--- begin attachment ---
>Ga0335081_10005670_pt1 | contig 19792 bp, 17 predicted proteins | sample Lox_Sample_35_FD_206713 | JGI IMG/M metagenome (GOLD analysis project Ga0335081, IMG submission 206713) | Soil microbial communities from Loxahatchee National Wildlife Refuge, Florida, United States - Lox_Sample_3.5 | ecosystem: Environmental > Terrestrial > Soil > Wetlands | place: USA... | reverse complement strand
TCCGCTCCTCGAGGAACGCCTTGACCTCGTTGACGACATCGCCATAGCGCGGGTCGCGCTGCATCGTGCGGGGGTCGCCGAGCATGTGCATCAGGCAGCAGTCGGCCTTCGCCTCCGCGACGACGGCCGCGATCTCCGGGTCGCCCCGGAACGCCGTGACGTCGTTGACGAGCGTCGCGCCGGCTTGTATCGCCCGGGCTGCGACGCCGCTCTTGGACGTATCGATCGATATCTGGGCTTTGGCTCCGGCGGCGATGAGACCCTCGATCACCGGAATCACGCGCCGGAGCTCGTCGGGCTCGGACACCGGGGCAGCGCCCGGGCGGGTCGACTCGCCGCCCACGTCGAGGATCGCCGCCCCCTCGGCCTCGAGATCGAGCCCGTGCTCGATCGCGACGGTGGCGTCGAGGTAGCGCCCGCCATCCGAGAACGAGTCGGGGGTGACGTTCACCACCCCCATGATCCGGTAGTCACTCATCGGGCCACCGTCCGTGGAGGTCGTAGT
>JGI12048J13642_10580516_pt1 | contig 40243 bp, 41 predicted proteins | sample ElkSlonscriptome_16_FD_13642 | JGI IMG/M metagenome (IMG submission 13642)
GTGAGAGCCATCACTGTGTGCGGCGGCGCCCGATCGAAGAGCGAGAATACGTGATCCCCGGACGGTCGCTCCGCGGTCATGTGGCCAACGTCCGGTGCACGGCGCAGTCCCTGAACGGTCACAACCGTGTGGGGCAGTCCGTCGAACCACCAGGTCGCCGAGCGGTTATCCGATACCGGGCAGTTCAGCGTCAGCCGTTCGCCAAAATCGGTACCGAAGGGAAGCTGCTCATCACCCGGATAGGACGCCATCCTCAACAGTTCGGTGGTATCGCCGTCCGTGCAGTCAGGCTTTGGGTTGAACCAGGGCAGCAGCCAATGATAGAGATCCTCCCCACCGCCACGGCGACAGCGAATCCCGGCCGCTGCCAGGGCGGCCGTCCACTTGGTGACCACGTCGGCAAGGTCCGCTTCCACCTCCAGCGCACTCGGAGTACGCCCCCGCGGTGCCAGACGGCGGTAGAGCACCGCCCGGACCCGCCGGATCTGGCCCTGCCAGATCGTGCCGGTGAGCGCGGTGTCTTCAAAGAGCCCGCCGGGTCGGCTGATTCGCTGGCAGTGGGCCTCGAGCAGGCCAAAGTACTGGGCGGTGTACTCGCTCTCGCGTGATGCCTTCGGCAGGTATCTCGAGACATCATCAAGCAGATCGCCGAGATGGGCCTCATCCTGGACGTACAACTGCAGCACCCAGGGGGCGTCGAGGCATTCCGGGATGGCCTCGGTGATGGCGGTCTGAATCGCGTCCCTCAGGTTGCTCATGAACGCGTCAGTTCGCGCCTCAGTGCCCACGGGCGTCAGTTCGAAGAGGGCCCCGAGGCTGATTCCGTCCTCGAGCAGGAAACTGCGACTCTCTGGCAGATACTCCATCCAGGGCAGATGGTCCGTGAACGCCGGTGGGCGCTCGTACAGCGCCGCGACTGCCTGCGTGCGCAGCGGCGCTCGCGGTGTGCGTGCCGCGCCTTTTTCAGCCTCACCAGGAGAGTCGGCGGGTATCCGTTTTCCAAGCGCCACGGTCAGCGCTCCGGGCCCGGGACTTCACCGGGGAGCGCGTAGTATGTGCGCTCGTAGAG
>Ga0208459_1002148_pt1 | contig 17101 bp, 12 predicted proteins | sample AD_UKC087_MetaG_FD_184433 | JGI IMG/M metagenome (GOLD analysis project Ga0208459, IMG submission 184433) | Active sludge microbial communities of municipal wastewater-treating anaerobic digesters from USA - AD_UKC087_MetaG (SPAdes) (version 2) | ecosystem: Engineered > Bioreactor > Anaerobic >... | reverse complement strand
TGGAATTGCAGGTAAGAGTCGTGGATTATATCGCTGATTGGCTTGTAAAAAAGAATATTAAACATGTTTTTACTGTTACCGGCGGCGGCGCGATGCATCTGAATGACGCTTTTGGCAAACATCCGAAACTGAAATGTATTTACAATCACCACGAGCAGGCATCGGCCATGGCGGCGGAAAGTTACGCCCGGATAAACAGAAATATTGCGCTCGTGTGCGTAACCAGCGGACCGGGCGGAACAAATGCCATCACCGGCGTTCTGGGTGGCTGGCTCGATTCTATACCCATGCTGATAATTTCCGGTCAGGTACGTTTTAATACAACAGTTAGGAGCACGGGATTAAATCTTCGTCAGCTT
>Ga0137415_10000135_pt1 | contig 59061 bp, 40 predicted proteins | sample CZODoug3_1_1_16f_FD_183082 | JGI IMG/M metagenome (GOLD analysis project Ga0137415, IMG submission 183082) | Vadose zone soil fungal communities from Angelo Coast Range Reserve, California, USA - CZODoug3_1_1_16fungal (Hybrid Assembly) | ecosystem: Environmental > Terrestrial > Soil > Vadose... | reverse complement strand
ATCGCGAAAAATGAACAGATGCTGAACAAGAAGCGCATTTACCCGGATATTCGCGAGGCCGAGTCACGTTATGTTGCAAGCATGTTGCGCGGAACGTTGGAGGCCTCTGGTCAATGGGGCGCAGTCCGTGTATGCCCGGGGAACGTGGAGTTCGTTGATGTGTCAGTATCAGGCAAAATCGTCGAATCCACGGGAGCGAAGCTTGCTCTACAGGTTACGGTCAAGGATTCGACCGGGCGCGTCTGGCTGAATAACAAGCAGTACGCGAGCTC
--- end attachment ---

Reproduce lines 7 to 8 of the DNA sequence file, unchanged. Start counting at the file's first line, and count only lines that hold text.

>Ga0137415_10000135_pt1 | contig 59061 bp, 40 predicted proteins | sample CZODoug3_1_1_16f_FD_183082 | JGI IMG/M metagenome (GOLD analysis project Ga0137415, IMG submission 183082) | Vadose zone soil fungal communities from Angelo Coast Range Reserve, California, USA - CZODoug3_1_1_16fungal (Hybrid Assembly) | ecosystem: Environmental > Terrestrial > Soil > Vadose... | reverse complement strand
ATCGCGAAAAATGAACAGATGCTGAACAAGAAGCGCATTTACCCGGATATTCGCGAGGCCGAGTCACGTTATGTTGCAAGCATGTTGCGCGGAACGTTGGAGGCCTCTGGTCAATGGGGCGCAGTCCGTGTATGCCCGGGGAACGTGGAGTTCGTTGATGTGTCAGTATCAGGCAAAATCGTCGAATCCACGGGAGCGAAGCTTGCTCTACAGGTTACGGTCAAGGATTCGACCGGGCGCGTCTGGCTGAATAACAAGCAGTACGCGAGCTC